Lies and Untruths

Peter Gillette

It was Tuesday, it was rather warm, and we were in the home of a 60-something-year-old gumbo chef called Bozo in St. Bernard Parish, outside of New Orleans.
Ask any local and they’ll tell you that the place where we were is his home, still is his home, and will always be his home as long as he so chooses. The past tense is an expletive in today’s Louisiana.
Water-marked photo albums – uncomfortably beautiful – sit out on the curb with suit coats, mattresses, wheelbarrows upon wheelbarrows of insulation, wallboard, or anything that stands between making Bozo’s home a construction rather than a demolition site. After the fridge, we’d have to remove the nails, the floorboards, the other fridge, the shower, the “commode,” and the bathtub.
We’d eyed the two fridges a bit suspiciously all morning until – right before lunch, as fate would have it – push came to shove. The folks standing over it were Nils, Julian, Bozo – who could still out-lift most of us – and a 36-year-old, foul-mouthed, hard-drinking San-Francisco-by-way-of-East-Texas drifter everyone called – with varying degrees of affection – “John Deere.”
John Deere would piss off the Rice Rocket – a name responded to by a woman named Debbie, a blunt, abrasive, high-strung 20-something Asian woman with a weak stomach and terribly unsafe driving habits who nonetheless knew how to organize and mobilize work crews – but you don’t drift across the country with truckers for over a decade without learning how to lift, and so she put up with him.
The Rice Rocket had supervised her share of fridge removals over the past few months, and she set about to tape the sides to prevent leakage of “the Katrina juice,” the liquid insides of a perishable container that sat on the Mississippi’s temporary river bed and steamed, still full, inside a humid, electricityless house for seven months.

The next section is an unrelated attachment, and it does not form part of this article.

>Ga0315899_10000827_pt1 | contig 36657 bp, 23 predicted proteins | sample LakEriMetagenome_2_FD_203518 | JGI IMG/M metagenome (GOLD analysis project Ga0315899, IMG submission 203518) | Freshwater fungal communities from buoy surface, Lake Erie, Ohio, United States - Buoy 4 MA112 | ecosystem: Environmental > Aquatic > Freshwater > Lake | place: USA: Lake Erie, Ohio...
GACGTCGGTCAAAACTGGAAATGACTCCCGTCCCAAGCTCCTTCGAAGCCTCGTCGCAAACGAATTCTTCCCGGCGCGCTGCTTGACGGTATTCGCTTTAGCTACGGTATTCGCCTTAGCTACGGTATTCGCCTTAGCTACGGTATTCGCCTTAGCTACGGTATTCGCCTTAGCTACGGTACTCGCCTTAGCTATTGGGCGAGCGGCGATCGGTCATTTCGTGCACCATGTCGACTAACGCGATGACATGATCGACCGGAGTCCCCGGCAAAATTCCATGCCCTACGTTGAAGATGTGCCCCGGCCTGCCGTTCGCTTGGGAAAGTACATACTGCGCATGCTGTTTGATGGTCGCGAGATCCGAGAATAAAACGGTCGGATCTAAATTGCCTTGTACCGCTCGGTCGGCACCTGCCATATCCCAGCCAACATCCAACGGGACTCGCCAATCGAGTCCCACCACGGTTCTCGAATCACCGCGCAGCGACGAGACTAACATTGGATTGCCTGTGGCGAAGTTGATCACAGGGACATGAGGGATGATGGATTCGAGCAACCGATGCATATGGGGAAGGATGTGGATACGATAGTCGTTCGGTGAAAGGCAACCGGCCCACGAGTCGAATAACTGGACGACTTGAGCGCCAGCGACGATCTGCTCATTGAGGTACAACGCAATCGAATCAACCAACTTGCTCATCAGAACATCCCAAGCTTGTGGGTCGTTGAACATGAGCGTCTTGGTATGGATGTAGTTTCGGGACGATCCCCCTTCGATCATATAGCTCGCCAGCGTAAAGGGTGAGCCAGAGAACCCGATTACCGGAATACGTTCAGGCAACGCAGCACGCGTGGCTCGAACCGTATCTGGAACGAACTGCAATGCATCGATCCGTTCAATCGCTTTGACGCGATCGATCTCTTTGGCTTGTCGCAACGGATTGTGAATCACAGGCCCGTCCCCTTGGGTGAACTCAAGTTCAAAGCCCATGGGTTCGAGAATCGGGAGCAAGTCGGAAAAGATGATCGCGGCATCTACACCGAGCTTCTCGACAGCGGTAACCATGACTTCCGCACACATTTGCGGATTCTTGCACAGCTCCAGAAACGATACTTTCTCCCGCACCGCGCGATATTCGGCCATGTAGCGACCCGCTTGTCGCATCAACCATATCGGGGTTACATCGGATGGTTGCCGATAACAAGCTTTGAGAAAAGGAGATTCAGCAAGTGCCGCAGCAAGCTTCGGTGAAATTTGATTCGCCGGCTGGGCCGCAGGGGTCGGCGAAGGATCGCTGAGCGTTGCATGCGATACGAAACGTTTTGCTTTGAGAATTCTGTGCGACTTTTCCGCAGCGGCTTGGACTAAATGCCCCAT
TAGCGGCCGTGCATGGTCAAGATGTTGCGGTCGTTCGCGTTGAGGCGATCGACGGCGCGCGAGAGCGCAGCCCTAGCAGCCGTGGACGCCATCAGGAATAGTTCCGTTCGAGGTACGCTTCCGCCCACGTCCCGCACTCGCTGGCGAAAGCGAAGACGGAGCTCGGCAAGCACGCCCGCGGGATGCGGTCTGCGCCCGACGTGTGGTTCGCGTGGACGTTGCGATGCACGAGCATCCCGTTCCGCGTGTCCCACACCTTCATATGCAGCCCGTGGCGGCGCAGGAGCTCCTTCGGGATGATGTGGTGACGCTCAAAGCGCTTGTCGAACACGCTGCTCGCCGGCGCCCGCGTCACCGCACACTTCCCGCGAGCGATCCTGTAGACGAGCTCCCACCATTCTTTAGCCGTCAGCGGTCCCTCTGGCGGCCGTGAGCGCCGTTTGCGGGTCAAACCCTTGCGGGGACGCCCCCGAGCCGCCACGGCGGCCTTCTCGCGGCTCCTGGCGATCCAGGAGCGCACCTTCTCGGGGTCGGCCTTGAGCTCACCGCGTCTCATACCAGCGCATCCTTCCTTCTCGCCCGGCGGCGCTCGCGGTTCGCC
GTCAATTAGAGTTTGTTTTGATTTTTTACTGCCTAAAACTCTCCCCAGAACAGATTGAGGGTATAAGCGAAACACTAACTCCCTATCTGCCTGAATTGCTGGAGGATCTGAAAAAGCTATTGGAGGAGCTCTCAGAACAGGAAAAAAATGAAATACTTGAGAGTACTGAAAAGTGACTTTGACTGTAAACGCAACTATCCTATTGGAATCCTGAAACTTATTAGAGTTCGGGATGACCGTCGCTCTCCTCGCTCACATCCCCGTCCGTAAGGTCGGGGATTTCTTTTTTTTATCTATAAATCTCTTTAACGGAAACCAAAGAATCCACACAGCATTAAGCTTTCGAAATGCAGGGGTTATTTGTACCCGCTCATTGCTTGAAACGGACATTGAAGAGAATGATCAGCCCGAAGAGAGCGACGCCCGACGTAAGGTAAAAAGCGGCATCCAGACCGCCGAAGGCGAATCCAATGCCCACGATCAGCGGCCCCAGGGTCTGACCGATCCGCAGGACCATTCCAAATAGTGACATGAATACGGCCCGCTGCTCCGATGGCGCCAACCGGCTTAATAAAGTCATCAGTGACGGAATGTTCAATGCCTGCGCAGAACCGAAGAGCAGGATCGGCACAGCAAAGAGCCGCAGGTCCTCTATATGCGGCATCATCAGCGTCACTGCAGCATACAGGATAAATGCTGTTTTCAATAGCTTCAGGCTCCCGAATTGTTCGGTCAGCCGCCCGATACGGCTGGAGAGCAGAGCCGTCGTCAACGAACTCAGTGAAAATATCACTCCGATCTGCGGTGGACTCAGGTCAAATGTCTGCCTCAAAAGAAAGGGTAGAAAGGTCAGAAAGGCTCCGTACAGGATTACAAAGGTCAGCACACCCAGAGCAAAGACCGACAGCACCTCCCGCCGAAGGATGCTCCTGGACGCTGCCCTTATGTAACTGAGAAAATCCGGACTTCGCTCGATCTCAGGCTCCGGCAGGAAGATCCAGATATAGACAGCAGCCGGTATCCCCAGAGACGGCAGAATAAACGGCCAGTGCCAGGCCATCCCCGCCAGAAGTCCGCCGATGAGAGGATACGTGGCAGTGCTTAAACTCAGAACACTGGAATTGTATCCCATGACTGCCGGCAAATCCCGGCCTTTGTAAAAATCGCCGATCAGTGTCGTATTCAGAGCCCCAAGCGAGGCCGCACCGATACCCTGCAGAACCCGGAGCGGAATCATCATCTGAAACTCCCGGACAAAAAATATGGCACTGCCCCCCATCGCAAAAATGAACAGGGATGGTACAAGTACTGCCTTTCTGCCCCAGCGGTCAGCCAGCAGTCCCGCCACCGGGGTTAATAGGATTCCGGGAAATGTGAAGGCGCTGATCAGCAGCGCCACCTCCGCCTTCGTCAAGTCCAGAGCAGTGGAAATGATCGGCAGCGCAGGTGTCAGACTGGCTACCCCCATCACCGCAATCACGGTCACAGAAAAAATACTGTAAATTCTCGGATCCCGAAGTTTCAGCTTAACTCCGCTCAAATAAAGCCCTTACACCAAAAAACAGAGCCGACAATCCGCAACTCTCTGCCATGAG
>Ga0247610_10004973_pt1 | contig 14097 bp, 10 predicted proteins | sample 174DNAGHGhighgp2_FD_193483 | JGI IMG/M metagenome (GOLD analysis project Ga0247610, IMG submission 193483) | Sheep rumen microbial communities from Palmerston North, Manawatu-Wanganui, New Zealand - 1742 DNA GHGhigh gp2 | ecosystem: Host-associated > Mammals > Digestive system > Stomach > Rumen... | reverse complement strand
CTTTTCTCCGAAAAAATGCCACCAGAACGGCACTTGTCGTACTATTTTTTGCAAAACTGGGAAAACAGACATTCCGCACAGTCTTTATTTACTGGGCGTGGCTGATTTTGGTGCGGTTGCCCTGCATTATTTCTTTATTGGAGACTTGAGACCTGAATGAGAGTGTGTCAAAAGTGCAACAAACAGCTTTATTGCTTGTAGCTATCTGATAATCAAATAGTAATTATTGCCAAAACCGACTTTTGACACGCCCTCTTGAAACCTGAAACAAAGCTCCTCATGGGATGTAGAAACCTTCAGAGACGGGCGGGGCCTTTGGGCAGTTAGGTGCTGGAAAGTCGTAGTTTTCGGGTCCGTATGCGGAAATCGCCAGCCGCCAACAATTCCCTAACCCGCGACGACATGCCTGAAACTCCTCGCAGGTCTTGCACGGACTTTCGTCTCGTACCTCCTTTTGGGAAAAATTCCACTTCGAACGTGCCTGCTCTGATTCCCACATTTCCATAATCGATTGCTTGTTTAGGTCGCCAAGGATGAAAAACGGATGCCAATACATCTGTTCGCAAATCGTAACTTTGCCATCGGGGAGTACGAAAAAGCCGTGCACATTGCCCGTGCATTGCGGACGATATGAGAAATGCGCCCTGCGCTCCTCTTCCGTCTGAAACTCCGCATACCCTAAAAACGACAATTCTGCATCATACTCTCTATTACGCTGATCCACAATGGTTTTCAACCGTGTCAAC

The fridge flattened the dolly, and so John Deere – with the exceptional efforts of Nils, a Lawrence fencing star – just lifted as everyone ran away from the juice that leaked anyway. I may have helped push it across the yard once or twice so I didn’t feel like a sissy.
It was tough for me to write much of anything when we were down there – it felt like wasted time – but my mind made its own photo album of watermarks, faces and stories that took on commonality to the point of archetype.
I think the deepest image is that of a rotund gumbo chef, a cranky Asian and an absolutely crazy Texan working with a serious Jamaican and a German metalhead – both by way of Wisconsin – to bring a giant box of sludge to rest in the front yard.
The stench was not so foul after a while, but part of me wishes that I could have bottled the smell right away, sealed it up, and grown more of it so I could spray it in Northern newsrooms, insurance offices, church offices, and government buildings everywhere: the cure for the catastrophic strain of ADHD.

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